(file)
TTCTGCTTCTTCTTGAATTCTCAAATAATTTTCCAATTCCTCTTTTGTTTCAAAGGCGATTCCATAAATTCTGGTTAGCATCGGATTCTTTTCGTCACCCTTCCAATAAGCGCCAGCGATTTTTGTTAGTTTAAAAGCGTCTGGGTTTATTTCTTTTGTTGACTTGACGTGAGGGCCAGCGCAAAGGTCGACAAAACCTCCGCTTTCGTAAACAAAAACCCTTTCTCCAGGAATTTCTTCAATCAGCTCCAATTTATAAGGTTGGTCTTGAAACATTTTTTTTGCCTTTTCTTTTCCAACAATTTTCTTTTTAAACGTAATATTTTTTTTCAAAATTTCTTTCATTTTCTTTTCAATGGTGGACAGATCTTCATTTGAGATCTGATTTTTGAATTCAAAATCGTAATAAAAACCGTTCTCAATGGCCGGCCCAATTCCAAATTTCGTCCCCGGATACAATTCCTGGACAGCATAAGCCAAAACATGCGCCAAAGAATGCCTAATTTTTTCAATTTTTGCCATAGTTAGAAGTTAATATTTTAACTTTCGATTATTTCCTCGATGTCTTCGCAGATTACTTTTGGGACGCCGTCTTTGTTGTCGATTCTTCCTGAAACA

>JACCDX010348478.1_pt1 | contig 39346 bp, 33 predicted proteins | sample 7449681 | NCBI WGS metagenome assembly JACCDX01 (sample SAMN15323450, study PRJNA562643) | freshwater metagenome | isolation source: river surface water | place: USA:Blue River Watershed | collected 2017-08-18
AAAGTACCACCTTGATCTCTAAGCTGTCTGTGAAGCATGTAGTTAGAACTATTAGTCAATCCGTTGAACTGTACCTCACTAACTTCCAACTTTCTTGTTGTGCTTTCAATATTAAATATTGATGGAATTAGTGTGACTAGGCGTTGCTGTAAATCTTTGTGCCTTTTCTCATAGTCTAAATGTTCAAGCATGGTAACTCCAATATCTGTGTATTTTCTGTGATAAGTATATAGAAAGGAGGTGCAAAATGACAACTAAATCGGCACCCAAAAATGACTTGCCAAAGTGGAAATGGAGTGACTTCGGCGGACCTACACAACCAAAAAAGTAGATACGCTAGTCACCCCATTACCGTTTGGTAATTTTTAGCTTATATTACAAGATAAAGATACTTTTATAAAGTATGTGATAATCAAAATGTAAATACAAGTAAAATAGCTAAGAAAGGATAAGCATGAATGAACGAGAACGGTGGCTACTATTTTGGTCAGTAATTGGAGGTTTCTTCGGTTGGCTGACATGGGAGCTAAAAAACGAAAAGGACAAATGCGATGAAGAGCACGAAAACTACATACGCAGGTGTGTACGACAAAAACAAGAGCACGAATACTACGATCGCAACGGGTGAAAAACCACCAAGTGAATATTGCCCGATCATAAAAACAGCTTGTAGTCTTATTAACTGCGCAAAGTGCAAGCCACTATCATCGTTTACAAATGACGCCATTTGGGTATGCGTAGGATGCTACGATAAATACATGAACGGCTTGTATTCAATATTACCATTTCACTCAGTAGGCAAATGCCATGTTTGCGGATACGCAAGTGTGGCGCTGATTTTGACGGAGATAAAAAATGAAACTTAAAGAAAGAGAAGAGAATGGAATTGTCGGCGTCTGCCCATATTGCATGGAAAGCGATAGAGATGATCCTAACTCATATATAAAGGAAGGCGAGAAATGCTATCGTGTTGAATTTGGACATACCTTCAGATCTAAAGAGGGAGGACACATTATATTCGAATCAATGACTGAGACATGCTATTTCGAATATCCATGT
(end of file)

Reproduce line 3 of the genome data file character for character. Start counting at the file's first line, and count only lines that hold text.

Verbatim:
AAAGTACCACCTTGATCTCTAAGCTGTCTGTGAAGCATGTAGTTAGAACTATTAGTCAATCCGTTGAACTGTACCTCACTAACTTCCAACTTTCTTGTTGTGCTTTCAATATTAAATATTGATGGAATTAGTGTGACTAGGCGTTGCTGTAAATCTTTGTGCCTTTTCTCATAGTCTAAATGTTCAAGCATGGTAACTCCAATATCTGTGTATTTTCTGTGATAAGTATATAGAAAGGAGGTGCAAAATGACAACTAAATCGGCACCCAAAAATGACTTGCCAAAGTGGAAATGGAGTGACTTCGGCGGACCTACACAACCAAAAAAGTAGATACGCTAGTCACCCCATTACCGTTTGGTAATTTTTAGCTTATATTACAAGATAAAGATACTTTTATAAAGTATGTGATAATCAAAATGTAAATACAAGTAAAATAGCTAAGAAAGGATAAGCATGAATGAACGAGAACGGTGGCTACTATTTTGGTCAGTAATTGGAGGTTTCTTCGGTTGGCTGACATGGGAGCTAAAAAACGAAAAGGACAAATGCGATGAAGAGCACGAAAACTACATACGCAGGTGTGTACGACAAAAACAAGAGCACGAATACTACGATCGCAACGGGTGAAAAACCACCAAGTGAATATTGCCCGATCATAAAAACAGCTTGTAGTCTTATTAACTGCGCAAAGTGCAAGCCACTATCATCGTTTACAAATGACGCCATTTGGGTATGCGTAGGATGCTACGATAAATACATGAACGGCTTGTATTCAATATTACCATTTCACTCAGTAGGCAAATGCCATGTTTGCGGATACGCAAGTGTGGCGCTGATTTTGACGGAGATAAAAAATGAAACTTAAAGAAAGAGAAGAGAATGGAATTGTCGGCGTCTGCCCATATTGCATGGAAAGCGATAGAGATGATCCTAACTCATATATAAAGGAAGGCGAGAAATGCTATCGTGTTGAATTTGGACATACCTTCAGATCTAAAGAGGGAGGACACATTATATTCGAATCAATGACTGAGACATGCTATTTCGAATATCCATGT